Changes in synaptic plasticity are associated with electroconvulsive shock-induced learning and memory impairment in rats with depression-like behavior
Authors Chen Q, Ren L, Min S, Hao X, Chen H, Deng J
Received 25 January 2018
Accepted for publication 28 March 2018
Published 2 July 2018 Volume 2018:14 Pages 1737—1746
Checked for plagiarism Yes
Review by Single anonymous peer review
Peer reviewer comments 4
Editor who approved publication: Professor Wai Kwong Tang
Qibin Chen,1 Li Ren,1 Su Min,1 Xuechao Hao,2 Hengsheng Chen,3 Jie Deng1
1Department of Anesthesiology, The First Affiliated Hospital of Chongqing Medical University, Chongqing, 2Department of Anesthesiology, West China Hospital of Sichuan University, Chengdu, Sichuan, 3Ministry of Education Key Laboratory of Child Development and Disorders, China International Science and Technology Cooperation Base of Child Development and Critical Disorders, Chongqing Key Laboratory of Pediatrics, Chongqing, People’s Republic of China
Background: Accompanied with the effective antidepressant effect, electroconvulsive shock (ECS) can induce cognitive impairment, but the mechanism is unclear. Synaptic plasticity is the fundamental mechanism of learning and memory. This study aimed to investigate the effect of ECS on synaptic plasticity changes in rats with depression-like behavior.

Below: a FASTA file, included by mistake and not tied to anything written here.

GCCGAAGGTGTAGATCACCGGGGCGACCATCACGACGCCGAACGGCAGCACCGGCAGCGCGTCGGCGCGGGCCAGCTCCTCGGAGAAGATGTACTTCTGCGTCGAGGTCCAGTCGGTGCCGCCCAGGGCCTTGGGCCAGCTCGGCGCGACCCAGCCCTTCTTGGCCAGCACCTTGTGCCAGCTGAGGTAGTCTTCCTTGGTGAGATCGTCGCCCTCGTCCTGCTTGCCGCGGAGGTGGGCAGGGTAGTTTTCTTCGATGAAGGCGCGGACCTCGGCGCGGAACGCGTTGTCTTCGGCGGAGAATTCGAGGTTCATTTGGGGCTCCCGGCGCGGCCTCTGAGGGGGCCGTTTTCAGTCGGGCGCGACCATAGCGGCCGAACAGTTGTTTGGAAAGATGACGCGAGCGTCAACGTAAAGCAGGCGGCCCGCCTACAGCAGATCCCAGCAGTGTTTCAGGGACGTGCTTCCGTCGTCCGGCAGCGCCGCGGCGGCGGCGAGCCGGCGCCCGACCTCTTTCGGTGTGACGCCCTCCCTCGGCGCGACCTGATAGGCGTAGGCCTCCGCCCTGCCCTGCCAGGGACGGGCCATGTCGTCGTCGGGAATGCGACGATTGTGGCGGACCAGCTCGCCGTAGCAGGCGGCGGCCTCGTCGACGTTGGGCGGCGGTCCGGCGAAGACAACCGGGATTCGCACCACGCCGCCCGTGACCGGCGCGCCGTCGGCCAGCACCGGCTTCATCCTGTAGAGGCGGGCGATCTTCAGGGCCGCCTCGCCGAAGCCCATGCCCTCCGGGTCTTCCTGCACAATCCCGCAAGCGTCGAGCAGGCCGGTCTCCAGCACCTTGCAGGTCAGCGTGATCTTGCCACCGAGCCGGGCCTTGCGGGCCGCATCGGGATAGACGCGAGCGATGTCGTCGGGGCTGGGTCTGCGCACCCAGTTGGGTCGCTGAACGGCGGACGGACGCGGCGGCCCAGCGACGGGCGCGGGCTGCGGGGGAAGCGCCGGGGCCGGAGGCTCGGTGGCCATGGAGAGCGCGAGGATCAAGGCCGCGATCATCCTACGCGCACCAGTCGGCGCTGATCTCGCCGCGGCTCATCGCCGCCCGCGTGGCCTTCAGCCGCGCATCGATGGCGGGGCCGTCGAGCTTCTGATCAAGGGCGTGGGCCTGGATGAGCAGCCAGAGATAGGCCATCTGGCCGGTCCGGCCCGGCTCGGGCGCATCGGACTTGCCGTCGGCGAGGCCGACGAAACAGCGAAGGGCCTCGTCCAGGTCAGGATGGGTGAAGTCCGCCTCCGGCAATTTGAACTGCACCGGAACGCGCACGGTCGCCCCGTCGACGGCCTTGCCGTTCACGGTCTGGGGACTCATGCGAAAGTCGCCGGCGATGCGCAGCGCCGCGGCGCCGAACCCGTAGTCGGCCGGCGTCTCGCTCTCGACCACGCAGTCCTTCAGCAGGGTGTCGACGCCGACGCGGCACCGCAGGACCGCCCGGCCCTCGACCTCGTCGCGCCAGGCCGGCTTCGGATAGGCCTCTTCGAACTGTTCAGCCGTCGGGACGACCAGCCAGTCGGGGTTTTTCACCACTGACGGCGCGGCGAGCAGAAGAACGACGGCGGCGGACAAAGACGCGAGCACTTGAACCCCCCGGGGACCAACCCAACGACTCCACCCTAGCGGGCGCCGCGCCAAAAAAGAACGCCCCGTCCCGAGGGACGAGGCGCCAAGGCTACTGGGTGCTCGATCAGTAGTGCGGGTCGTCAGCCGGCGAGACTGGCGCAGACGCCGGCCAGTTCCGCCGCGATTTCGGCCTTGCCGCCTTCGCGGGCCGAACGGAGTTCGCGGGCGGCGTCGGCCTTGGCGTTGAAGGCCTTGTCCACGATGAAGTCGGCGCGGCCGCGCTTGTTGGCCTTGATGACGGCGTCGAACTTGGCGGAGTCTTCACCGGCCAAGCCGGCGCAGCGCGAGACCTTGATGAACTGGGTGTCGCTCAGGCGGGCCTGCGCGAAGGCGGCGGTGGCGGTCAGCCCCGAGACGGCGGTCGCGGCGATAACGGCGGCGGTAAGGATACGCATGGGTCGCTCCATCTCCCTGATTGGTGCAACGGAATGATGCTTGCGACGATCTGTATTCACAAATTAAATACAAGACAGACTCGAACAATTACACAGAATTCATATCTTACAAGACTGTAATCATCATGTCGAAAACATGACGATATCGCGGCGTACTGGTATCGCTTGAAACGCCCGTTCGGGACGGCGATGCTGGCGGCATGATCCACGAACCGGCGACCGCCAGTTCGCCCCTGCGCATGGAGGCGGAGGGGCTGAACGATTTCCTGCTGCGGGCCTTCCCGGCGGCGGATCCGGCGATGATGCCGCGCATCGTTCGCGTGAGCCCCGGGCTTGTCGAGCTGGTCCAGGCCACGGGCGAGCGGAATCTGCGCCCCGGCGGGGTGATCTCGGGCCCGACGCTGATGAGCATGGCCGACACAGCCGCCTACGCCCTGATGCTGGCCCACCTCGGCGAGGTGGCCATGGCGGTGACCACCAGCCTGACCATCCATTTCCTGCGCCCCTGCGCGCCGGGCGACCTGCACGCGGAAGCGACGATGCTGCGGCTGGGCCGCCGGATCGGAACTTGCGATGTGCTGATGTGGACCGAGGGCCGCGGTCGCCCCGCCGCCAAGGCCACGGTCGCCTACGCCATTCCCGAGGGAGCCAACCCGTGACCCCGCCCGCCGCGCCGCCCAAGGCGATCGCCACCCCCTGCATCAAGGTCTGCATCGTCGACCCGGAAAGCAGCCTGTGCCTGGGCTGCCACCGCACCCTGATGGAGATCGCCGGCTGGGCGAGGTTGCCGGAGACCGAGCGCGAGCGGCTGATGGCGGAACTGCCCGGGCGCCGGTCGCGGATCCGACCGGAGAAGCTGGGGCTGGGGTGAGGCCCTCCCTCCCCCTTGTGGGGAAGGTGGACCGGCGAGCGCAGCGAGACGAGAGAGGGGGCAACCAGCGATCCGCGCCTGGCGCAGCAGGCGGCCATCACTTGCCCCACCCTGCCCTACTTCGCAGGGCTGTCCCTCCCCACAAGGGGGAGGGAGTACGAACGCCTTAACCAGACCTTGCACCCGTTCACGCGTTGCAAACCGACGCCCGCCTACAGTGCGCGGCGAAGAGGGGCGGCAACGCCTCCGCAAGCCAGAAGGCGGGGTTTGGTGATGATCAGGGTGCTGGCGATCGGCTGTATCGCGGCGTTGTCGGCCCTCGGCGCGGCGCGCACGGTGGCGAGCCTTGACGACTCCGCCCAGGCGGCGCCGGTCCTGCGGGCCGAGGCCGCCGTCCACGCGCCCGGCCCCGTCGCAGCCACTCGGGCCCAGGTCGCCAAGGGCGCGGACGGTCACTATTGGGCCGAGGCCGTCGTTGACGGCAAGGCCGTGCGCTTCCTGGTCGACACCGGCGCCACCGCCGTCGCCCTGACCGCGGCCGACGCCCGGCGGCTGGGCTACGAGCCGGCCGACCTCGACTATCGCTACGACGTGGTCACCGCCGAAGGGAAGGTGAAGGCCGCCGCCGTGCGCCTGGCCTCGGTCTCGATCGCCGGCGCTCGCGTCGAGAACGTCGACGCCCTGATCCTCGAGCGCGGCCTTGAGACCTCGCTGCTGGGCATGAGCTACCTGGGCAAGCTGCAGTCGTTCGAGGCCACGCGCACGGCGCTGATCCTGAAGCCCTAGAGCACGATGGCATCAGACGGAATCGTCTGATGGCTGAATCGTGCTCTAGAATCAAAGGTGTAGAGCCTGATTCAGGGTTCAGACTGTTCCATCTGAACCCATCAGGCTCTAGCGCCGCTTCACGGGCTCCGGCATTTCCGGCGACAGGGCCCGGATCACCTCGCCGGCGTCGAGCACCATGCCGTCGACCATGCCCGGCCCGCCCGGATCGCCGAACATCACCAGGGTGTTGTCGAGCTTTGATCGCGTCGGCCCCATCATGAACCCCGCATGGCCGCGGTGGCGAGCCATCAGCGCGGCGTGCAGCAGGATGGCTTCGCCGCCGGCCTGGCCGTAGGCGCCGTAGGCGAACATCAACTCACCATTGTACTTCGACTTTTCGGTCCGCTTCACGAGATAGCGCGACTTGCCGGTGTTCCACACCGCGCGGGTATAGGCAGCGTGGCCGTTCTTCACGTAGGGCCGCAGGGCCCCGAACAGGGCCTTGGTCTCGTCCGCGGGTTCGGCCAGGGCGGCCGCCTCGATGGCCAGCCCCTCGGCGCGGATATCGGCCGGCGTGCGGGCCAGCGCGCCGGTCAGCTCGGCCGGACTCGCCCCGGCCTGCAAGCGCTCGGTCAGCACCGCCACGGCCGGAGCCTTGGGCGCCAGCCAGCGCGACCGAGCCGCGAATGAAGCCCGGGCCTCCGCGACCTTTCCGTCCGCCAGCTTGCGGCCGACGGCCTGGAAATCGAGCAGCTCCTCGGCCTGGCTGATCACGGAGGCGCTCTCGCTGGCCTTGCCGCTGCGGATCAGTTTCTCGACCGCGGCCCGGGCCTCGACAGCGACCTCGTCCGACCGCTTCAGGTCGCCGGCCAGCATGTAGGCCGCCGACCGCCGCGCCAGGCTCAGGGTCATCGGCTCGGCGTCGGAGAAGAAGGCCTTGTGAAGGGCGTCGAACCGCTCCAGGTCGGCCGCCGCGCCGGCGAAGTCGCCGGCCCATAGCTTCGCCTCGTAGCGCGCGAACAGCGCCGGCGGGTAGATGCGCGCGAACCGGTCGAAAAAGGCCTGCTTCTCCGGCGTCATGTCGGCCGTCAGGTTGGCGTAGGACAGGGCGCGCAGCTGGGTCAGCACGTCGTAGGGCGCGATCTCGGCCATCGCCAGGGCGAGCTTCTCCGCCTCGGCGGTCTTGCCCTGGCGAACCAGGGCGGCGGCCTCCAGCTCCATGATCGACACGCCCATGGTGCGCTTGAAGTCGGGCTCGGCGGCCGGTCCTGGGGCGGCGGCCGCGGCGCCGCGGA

Methods: Chronic unpredictable mild stress procedure was conducted to establish a model of depression-like behavior. Rats were randomly divided into the following three groups: control group with healthy rats (group C), rats with depression-like behavior (group D), and rats with depression-like behavior undergoing ECS (group DE). Depression-like behavior and spatial learning and memory function were assessed by sucrose preference test and Morris water test, respectively. Synaptic plasticity changes in long-term potentiation (LTP), long-term depression (LTD), depotentiation, and post-tetanic potentiation (PTP) were tested by electrophysiological experiment.
Results: ECS could exert antidepressant effect and also induced spatial learning and memory impairment in rats with depression-like behavior. And, data on electrophysiological experiment showed that ECS induced lower magnitude of LTP, higher magnitude of LTD, higher magnitude of depotentiation, and lower magnitude of PTP.
Conclusion: ECS-induced learning and memory impairment may be attributed to postsynaptic mechanism of LTP impairment, LTD and depotentiation enhancement, and presynaptic mechanism of PTP impairment.
Keywords: electroconvulsive therapy, learning, memory, synaptic plasticity, electrophysiology
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